We got the dog seat into the kiln today. It took THREE of us. Rodger and I lifted it onto the trolley with the brown paper on top, by sliding it round on its own board to get our hands underneath. Allie held the board steady to stop it twisting round with it. Once on the trolley it was fairly straight forward to slide it into the kiln with the sand on the kiln shelf, one at either side and Allie pushing from behind. It was a bit tight with the door only just closing, but I prefer to say a perfect fit. In fact taking shrinkage into account it was precision mathematics actually. The dog looked a bit worried about his fate, but as long as I remembered to vent all the sections it should be alright. I just hope that where the seat overhangs his head it doesn't warp. Maybe I should have built in another support for the firing?
But what does SHE care?
I had the most lovely letter of appreciation from someone who bought some pieces at 'Earth and Fire'. It is rare to receive such a thing. I remember reading in Mary Wondrauch's book on slipware how she had a thin folder for them which she treasured. I shall treasure this one.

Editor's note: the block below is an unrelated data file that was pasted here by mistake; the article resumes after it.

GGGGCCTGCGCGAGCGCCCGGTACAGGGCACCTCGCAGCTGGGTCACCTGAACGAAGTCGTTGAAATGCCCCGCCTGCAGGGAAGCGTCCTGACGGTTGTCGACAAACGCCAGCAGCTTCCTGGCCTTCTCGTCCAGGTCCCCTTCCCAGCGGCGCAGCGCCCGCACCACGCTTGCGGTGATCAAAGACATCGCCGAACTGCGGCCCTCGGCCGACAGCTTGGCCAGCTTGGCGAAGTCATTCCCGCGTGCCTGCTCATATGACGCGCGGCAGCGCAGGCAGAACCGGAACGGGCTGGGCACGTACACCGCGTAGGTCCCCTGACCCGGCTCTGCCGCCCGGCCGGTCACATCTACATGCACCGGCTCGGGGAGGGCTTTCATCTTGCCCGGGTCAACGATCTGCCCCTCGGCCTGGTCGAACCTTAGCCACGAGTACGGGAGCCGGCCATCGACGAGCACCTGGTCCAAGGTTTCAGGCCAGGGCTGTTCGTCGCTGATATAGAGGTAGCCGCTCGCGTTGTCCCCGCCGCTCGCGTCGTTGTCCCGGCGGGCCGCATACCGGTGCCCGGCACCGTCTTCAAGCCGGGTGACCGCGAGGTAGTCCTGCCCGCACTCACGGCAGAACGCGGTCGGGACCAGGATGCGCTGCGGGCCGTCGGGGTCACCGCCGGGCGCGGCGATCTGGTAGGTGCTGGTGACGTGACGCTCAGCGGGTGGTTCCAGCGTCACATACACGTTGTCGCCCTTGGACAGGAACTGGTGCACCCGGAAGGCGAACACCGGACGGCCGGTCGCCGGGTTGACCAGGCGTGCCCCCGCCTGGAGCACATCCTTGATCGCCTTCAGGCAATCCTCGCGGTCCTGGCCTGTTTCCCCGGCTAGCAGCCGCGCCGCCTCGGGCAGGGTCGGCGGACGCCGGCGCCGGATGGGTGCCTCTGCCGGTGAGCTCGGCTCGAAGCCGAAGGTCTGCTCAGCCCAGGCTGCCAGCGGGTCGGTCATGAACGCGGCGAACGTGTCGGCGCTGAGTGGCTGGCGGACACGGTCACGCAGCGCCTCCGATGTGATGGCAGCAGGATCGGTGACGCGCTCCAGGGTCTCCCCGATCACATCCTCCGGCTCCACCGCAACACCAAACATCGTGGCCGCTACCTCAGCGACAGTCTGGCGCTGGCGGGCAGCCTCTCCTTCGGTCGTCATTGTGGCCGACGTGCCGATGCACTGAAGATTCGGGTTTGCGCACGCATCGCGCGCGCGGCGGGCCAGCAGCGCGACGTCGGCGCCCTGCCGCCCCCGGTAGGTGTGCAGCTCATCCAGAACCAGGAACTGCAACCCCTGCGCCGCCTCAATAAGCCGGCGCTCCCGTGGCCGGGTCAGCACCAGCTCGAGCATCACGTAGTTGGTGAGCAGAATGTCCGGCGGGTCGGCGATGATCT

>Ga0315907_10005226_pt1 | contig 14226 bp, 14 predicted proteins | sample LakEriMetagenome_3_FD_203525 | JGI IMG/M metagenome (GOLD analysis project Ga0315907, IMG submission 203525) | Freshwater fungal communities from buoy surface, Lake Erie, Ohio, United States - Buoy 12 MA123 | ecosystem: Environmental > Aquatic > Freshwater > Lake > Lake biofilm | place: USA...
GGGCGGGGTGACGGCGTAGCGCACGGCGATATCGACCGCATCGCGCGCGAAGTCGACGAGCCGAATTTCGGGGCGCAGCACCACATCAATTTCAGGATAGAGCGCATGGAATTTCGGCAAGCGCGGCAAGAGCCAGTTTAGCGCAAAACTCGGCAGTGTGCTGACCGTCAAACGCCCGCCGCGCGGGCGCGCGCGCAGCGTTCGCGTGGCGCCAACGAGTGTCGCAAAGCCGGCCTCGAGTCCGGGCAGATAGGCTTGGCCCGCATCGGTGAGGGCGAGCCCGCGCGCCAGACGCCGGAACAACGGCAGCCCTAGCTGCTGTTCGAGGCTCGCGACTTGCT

Unfortunately I also had a worrying correspondence from someone who had bought a mug which she described as 'sweating'on the base when she used it for tea. This was most alarming as I have used, and others have used, my mugs happily for years without any problems. I have pretty confidently narrowed it down to a small batch which was thrown from my red body but had traces of the Valentines black in it from the previous pug. I only noticed this when they were bisc fired and much darker. I shall be careful another time if I have used the pugmill for a different clay first, but if anyone out there has this problem let me know.